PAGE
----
Côte d'Ivoire

What Next for Ivory Coast?

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Mwangi S. Kimenyi, Director, Africa Growth Initiative

John Mukum Mbaku , Nonresident Senior Fellow, Africa Growth Initiative

The Brookings Institution

The genesis of authoritarianism

In 1956, France implemented a series of institutional reforms that effectively allowed its African colonies to opt for integration with France instead of pursuing autonomous existence as independent states. Just two years later, France, under the leadership of Charles de Gaulle, offered the colonies, under the auspices of the Constitution of the French Fifth Republic, free association as autonomous republics within the Communauté française (French Community). Guinea was the only territory in France's so-called Afrique noire to vote "Non" to de Gaulle's proposal. Ivory Coast voted "Oui" as its elites saw Guinea's total rejection of de Gaulle's offer as not very pragmatic. Of course, within the new community, France would retain senior status and the former colonies would come in as junior partners.

Nevertheless, leaders of the Francophone African colonies soon realized that they could opt for independence and still retain close and productive ties with France. Thus, following the lead of the former UN Trust Territory of Cameroons under French administration, which gained independence on January 1, 1960, Ivory Coast withdrew from the French Community and on August 7, 1960, declared its independence. However, it was not until October 31, 1960 that the National Assembly adopted a constitutional draft.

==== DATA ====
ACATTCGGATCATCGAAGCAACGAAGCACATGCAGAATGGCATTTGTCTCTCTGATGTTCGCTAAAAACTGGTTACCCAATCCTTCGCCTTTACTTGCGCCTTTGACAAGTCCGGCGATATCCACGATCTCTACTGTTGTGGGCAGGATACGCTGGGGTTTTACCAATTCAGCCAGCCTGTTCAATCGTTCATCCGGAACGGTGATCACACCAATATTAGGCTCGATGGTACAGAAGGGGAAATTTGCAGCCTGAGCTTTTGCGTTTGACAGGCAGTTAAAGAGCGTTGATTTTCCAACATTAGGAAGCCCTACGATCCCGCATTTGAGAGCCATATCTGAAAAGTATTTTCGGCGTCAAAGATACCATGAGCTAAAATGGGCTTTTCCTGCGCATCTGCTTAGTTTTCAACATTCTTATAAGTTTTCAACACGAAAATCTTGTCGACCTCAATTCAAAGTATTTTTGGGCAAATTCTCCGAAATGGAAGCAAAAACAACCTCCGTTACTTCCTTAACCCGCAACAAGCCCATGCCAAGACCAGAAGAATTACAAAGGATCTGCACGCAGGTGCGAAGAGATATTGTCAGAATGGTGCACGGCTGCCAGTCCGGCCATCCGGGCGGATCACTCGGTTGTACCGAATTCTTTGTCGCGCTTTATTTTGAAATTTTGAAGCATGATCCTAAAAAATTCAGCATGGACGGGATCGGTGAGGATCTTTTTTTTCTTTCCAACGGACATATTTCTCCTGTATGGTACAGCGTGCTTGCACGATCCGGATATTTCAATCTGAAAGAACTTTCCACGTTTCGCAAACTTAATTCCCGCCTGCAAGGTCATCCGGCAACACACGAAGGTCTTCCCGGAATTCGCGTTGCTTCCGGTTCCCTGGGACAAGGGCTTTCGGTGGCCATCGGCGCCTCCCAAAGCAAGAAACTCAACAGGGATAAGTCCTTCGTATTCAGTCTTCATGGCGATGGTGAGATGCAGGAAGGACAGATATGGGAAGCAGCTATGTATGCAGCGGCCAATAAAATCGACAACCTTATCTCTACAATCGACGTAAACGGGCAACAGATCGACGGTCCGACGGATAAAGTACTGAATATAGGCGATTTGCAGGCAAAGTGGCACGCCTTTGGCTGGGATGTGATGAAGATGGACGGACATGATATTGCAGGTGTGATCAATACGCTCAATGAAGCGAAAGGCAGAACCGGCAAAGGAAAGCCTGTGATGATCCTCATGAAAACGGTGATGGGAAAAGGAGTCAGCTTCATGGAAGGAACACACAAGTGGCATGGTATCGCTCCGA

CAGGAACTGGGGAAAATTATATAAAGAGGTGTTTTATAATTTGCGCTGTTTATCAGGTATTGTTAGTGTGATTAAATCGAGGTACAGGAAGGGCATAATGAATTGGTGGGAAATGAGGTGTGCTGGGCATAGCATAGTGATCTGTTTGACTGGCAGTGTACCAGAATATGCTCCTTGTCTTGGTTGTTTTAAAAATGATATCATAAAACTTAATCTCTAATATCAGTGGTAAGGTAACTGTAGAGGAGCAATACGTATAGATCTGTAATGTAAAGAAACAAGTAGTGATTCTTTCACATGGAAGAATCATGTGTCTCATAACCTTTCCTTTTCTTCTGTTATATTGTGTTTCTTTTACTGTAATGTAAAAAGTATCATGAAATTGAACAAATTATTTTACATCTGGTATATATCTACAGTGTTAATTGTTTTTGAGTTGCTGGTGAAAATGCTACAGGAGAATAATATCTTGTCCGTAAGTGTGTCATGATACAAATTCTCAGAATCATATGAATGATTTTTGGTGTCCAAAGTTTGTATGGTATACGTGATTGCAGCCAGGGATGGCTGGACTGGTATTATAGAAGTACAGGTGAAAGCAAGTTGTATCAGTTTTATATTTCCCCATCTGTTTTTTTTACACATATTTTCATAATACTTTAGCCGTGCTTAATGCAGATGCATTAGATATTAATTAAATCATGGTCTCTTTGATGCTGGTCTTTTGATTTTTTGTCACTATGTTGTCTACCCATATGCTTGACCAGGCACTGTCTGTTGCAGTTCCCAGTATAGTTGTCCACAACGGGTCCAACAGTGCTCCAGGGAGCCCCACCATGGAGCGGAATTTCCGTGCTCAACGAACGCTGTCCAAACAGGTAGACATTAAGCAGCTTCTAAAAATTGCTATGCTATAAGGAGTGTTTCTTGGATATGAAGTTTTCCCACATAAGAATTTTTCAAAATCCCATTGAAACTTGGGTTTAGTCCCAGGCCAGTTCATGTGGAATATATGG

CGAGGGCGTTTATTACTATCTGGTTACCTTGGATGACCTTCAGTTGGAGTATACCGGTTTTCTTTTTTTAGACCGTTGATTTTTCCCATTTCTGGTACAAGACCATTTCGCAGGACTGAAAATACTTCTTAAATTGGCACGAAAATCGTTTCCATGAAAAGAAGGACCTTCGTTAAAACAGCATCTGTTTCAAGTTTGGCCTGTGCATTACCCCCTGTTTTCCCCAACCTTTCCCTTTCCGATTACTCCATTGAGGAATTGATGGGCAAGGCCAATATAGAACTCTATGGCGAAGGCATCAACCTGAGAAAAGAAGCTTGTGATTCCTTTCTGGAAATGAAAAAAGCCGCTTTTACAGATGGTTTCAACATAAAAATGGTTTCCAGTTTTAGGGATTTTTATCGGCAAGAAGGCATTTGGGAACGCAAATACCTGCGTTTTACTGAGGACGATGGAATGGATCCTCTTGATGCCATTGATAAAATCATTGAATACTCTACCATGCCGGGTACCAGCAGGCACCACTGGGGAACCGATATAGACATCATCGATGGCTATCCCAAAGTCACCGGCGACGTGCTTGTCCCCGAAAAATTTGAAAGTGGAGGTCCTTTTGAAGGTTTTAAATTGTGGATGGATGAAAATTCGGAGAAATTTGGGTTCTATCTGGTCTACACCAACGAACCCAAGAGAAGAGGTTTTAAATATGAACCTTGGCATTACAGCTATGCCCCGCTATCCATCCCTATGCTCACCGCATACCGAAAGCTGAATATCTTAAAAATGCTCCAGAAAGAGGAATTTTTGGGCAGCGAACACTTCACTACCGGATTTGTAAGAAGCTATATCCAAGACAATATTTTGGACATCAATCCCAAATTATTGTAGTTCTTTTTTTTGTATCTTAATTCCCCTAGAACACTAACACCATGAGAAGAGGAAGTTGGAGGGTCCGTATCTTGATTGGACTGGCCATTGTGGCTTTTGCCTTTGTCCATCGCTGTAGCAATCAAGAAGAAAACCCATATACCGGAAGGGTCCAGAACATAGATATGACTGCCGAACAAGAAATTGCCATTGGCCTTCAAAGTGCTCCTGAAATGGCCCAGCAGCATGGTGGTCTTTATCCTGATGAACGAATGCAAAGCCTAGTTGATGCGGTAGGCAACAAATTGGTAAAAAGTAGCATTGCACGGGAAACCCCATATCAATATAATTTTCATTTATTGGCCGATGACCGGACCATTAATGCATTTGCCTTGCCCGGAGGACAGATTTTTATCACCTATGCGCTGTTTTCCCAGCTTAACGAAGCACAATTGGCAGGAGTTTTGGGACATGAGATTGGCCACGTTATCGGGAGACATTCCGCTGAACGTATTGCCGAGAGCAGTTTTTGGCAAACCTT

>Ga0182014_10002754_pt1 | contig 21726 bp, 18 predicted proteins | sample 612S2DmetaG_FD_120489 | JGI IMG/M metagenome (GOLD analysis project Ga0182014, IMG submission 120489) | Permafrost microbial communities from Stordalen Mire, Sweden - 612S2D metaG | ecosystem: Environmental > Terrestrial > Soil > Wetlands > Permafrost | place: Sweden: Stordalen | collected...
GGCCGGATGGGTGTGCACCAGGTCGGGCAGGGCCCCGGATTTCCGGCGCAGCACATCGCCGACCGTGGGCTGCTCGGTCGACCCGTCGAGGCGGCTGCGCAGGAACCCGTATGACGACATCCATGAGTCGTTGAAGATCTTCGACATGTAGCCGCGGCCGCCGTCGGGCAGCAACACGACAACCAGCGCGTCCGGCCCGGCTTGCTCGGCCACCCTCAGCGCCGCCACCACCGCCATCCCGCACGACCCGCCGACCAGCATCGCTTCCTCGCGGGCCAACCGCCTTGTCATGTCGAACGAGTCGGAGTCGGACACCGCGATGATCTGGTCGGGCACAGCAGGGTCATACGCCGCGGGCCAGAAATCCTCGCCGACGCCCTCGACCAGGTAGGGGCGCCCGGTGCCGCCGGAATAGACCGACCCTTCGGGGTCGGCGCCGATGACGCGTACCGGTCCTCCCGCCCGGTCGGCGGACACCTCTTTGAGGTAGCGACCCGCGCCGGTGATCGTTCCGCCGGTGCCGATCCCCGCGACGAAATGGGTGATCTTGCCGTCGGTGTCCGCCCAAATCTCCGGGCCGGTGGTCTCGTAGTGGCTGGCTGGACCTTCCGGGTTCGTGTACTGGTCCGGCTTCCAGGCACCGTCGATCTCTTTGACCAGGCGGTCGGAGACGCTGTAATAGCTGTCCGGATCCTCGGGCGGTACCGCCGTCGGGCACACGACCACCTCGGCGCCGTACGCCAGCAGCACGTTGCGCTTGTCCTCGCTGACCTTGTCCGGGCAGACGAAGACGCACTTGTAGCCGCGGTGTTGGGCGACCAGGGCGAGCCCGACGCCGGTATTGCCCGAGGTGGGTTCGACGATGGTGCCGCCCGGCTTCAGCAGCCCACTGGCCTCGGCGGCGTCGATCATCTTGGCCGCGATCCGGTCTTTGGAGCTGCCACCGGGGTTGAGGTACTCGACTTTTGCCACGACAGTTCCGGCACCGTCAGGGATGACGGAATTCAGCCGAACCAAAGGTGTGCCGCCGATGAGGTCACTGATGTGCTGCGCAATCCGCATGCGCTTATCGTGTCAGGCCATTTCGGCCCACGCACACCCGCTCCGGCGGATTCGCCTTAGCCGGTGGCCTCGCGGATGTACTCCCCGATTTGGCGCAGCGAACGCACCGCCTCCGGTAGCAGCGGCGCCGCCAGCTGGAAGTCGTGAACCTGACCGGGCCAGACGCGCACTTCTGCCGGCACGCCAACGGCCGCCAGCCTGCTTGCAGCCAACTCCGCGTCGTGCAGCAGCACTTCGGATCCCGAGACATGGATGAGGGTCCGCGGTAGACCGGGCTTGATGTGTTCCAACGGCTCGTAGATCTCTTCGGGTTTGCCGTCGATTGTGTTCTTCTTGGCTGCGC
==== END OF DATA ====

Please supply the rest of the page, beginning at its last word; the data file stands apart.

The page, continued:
The new constitution, like those of virtually all former French colonies in Africa, was remarkably similar to the 1958 Constitution of the French Fifth Republic. The new Ivorian constitution rejected parliamentarianism and created institutions that had a remarkable resemblance to those of France. Most important is the fact that the new constitution established a Guallist system of government with an imperial presidency that lacked effective checks on the power of the executive. Although the constitution created a Supreme Court, the latter had no power of judicial review, executive control and domination of the court was assured mainly because the President of the Republic was also the appointing authority of the head of the Supreme Court. In essence, the constitution subordinated the judiciary system to the imperial president, the same person who was supposed to guarantee the court's independence. The imperial presidency, with extremely "vague affirmative statements of rights," as well as strong and repressive institutions, produced, in Ivory Coast, as was the case in other Francophone African countries, an authoritarian system of governance (Alexander 1963).